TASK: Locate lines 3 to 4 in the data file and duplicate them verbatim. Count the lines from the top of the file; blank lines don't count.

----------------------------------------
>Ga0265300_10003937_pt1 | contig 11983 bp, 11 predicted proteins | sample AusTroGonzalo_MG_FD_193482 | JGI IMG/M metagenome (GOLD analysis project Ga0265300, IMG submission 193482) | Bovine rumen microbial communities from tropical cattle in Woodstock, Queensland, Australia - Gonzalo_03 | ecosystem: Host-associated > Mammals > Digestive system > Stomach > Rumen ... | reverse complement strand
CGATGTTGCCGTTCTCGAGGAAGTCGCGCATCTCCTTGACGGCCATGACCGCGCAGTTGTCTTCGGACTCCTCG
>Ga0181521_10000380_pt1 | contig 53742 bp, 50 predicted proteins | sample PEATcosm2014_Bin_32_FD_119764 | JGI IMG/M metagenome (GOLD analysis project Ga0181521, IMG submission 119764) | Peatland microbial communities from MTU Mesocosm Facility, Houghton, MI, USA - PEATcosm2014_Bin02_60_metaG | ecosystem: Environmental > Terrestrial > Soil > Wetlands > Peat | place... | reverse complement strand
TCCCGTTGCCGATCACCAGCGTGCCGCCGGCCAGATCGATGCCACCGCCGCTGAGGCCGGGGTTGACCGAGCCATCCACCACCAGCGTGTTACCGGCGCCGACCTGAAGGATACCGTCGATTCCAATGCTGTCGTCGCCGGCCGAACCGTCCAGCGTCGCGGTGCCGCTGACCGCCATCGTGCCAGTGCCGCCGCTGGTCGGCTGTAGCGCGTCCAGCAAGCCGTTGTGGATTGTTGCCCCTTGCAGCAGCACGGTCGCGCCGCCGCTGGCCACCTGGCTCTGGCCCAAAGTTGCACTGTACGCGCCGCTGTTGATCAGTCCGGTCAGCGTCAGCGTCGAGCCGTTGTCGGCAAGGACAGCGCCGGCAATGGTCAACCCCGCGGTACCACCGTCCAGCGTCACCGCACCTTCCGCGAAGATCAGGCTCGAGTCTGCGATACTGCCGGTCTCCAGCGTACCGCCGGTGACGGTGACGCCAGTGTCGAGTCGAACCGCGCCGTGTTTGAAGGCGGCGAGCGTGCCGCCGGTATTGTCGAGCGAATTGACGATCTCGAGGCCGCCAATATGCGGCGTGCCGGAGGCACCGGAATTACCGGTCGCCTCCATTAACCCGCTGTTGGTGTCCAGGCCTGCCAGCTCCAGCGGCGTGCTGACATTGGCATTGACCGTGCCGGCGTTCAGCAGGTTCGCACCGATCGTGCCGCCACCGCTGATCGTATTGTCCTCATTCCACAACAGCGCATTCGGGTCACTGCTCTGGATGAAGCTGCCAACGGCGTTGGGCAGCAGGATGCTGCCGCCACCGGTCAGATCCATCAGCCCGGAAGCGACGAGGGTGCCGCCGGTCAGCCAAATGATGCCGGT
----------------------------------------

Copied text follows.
>Ga0181521_10000380_pt1 | contig 53742 bp, 50 predicted proteins | sample PEATcosm2014_Bin_32_FD_119764 | JGI IMG/M metagenome (GOLD analysis project Ga0181521, IMG submission 119764) | Peatland microbial communities from MTU Mesocosm Facility, Houghton, MI, USA - PEATcosm2014_Bin02_60_metaG | ecosystem: Environmental > Terrestrial > Soil > Wetlands > Peat | place... | reverse complement strand
TCCCGTTGCCGATCACCAGCGTGCCGCCGGCCAGATCGATGCCACCGCCGCTGAGGCCGGGGTTGACCGAGCCATCCACCACCAGCGTGTTACCGGCGCCGACCTGAAGGATACCGTCGATTCCAATGCTGTCGTCGCCGGCCGAACCGTCCAGCGTCGCGGTGCCGCTGACCGCCATCGTGCCAGTGCCGCCGCTGGTCGGCTGTAGCGCGTCCAGCAAGCCGTTGTGGATTGTTGCCCCTTGCAGCAGCACGGTCGCGCCGCCGCTGGCCACCTGGCTCTGGCCCAAAGTTGCACTGTACGCGCCGCTGTTGATCAGTCCGGTCAGCGTCAGCGTCGAGCCGTTGTCGGCAAGGACAGCGCCGGCAATGGTCAACCCCGCGGTACCACCGTCCAGCGTCACCGCACCTTCCGCGAAGATCAGGCTCGAGTCTGCGATACTGCCGGTCTCCAGCGTACCGCCGGTGACGGTGACGCCAGTGTCGAGTCGAACCGCGCCGTGTTTGAAGGCGGCGAGCGTGCCGCCGGTATTGTCGAGCGAATTGACGATCTCGAGGCCGCCAATATGCGGCGTGCCGGAGGCACCGGAATTACCGGTCGCCTCCATTAACCCGCTGTTGGTGTCCAGGCCTGCCAGCTCCAGCGGCGTGCTGACATTGGCATTGACCGTGCCGGCGTTCAGCAGGTTCGCACCGATCGTGCCGCCACCGCTGATCGTATTGTCCTCATTCCACAACAGCGCATTCGGGTCACTGCTCTGGATGAAGCTGCCAACGGCGTTGGGCAGCAGGATGCTGCCGCCACCGGTCAGATCCATCAGCCCGGAAGCGACGAGGGTGCCGCCGGTCAGCCAAATGATGCCGGT